Lizards sometimes appear to be artefacts from a bygone world, but many are more dynamic than we may think. This week, we take a look at some reptiles that are doting parents, bloody brilliant, and just plain adorable.
SOLOMON ISLAND SKINK
As cold-blooded creatures, reptiles' body temperature is dependent on their environment. That’s why you might see a Florida alligator sunning itself like a tourist.
The Solomon Islands skink, also known as a prehensile-tailed skink, has some very unusual reptilian behaviours. - PHOTOGRAPH BY ZIGMUND LESZCZYNSKI, ANIMALS ANIMALS, EARTH SCENES, NATIONAL GEOGRAPHIC CREATIVE
Most of us think of reptiles as cold in demeanour, too—aloof and solitary. But the Solomon Island skink “lives in little social groups, which is really, really rare for lizards,” says Nassima Bouzid, a PhD candidate at the University of Washington.
Most reptiles lay many eggs and abandon them, but these tree-dwelling skinks give birth to live young and care for them as long as “six months to a year—exactly what you would think would happen with a mammal,” Bouzid says.
They’re also the largest skinks in the world—nearly three feet long, tail included.
Talk about blood-shot eyes. When threatened, the horned lizard of the southwestern U.S. and Mexico can shoot arcs of blood from their eye sockets. (Read about an overachieving lizard that grew three tails.)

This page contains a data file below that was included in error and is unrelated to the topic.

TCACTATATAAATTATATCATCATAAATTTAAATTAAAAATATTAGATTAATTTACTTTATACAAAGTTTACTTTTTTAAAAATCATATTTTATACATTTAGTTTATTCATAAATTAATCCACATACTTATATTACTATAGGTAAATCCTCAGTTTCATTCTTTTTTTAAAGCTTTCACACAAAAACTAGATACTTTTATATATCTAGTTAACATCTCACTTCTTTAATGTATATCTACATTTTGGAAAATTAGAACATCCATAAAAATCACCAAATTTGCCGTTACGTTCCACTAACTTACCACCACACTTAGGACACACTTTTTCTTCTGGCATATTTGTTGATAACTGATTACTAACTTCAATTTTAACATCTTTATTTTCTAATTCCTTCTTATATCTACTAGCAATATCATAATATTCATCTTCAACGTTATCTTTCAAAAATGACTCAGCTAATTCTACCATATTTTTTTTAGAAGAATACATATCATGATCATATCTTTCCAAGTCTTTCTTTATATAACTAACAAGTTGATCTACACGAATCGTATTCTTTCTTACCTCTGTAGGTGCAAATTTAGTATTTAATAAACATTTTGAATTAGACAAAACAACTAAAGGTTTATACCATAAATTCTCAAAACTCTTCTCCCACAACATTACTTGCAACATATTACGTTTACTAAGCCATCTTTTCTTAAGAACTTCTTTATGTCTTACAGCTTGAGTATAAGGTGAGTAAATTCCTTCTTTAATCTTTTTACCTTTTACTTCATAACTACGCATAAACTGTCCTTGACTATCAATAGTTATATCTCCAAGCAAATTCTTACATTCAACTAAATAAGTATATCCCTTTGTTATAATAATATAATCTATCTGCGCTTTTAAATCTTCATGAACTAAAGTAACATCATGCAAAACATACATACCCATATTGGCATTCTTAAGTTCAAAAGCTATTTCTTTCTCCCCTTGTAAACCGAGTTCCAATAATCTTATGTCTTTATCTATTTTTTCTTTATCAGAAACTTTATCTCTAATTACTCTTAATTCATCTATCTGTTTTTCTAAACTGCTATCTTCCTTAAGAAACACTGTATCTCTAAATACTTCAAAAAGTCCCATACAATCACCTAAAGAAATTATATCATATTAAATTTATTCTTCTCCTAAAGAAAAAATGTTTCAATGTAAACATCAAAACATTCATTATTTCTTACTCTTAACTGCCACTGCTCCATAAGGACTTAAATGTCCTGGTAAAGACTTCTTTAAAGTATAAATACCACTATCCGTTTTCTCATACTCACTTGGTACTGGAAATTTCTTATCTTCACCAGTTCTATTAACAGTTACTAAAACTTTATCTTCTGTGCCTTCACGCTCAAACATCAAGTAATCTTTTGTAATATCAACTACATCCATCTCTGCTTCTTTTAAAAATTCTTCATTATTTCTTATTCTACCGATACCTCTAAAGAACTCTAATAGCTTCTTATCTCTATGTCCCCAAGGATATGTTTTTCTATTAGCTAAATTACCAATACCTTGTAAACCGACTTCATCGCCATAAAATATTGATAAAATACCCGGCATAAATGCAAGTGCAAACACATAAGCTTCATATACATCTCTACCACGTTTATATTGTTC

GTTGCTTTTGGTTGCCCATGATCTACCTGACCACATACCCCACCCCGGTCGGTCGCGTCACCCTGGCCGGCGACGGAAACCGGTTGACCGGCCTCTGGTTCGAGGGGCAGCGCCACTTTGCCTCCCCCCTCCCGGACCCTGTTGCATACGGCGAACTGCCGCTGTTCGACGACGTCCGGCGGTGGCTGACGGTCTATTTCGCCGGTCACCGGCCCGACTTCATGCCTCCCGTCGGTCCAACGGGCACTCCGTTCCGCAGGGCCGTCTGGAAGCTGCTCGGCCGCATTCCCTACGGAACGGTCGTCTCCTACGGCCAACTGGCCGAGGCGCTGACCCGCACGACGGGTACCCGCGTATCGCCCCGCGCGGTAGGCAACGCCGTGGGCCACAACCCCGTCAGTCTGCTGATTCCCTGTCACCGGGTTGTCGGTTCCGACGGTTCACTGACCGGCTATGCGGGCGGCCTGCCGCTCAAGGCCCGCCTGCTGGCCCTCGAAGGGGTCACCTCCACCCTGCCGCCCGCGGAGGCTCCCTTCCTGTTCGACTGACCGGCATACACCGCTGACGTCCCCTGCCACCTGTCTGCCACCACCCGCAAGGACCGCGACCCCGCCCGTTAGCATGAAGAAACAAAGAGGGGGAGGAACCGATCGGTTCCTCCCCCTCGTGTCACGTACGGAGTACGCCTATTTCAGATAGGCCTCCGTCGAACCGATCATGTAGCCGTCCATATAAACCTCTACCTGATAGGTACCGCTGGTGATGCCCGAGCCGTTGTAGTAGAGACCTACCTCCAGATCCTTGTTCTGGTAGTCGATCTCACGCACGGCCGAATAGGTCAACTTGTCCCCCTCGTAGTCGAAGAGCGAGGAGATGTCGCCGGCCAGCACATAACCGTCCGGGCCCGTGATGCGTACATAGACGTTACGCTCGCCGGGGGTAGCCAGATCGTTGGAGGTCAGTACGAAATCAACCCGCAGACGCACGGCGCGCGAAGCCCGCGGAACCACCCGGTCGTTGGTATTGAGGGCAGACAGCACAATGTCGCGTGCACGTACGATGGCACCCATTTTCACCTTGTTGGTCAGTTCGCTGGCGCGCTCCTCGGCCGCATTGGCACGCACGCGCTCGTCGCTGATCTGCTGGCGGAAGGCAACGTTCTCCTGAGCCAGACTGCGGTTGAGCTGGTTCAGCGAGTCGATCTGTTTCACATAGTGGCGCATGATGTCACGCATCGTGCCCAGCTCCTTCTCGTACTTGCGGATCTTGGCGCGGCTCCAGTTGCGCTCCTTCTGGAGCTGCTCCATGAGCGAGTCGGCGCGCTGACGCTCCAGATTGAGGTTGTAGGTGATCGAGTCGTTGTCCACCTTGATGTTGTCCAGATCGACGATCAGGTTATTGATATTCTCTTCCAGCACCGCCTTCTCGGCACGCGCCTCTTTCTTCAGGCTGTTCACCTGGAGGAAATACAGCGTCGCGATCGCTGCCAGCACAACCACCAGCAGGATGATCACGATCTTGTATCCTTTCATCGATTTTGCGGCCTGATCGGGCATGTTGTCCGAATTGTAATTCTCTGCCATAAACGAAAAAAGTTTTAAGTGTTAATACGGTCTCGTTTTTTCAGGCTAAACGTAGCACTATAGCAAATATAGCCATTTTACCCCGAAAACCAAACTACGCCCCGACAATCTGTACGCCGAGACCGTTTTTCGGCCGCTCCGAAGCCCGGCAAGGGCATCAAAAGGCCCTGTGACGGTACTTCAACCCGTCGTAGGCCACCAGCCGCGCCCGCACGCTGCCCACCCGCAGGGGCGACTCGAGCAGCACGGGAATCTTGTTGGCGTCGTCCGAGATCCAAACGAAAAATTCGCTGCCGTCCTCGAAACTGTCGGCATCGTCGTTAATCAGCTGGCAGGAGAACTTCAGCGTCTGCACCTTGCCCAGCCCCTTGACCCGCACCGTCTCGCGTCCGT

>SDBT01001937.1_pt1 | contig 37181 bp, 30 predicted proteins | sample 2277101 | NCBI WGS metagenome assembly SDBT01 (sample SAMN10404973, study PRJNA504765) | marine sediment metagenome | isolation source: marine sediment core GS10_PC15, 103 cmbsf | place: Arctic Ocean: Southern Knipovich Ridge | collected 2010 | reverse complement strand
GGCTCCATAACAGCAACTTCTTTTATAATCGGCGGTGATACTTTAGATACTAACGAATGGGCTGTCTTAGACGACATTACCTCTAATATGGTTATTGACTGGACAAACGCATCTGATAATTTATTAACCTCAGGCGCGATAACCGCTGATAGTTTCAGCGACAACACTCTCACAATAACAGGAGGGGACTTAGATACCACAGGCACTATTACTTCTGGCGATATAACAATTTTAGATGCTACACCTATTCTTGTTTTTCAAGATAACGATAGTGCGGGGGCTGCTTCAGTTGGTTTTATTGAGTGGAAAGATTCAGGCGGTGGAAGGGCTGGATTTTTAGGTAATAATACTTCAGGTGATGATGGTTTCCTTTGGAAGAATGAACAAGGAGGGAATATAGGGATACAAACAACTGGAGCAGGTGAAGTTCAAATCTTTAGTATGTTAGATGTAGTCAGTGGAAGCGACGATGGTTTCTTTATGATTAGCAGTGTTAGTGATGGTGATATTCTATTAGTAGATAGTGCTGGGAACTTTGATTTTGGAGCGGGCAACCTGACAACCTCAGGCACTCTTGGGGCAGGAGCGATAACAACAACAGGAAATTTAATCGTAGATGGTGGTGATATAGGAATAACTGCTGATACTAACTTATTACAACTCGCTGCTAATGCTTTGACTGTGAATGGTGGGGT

Ideally, the lizards squirt when they're in the jaws of a predator—such as a kit fox—to ensure they hit their target, says herpetologist Wade Sherbrooke, former director of the Southwest Research Station of the American Museum of Natural History.
These sanguinary sprinklers use this defence only on members of the dog and cat families, like coyotes or bobcats, but not on birds or reptiles. So why would a little blood bother a hungry carnivore?
Sherbrooke likens it to having a little Worcestershire sauce on a steak, versus a glass of it. The concentrated blood, not mixed with other things, would be off-putting.
A side-blotched lizard from the orange—and most aggressive variety—seems to pose in southern California. - PHOTOGRAPH BY KENT KOBERSTEEN, NATIONAL GEOGRAPHIC CREATIVE
Of the three colours, orange-throated males are larger and more aggressive, giving them domain over more territory and harems of females.
Blue-throated males work together to defend smaller territories, guarding their few mates closely. Yellow males, called “sneakers,” creep into orange male territory and mate with unguarded females. (Read about the best liars in the animal kingdom.)
A 2010 study showed that the three colours have been around for millions of years, with the dominant colour changing every few years. If a colour type fades out, the yellow lizards are the first to go.
The six species of these living Pokémon don’t actually fly, but glide through the treetops thanks to skin flaps on their body, limbs, and webbed toes.
A Kuhl's flying gecko leaps toward a tree using its special skin flaps. - PHOTOGRAPH BY TIM LAMAN, NATIONAL GEOGRAPHIC CREATIVE
The shingleback skink may not look like it knows if it's coming or going, but having a similar-looking head and tail is a mighty helpful defence mechanism. (Read about the art of deception in National Geographic magazine.)
The shingleback lizard puts on a defensive display in Australia. - PHOTOGRAPH BY MICHAEL AND PATRICIA FOGDEN, MINDEN PICTURES, NATIONAL GEOGRAPHIC CREATIVE
“Predators go for the head because that’s how you disable prey,” says Sherbrooke—so having what looks like two can confuse predators.
Not only that, but if "somebody bites your ass it’s a lot better than if they bite your head,” Sherbrooke says.
And there’s your weekday wisdom.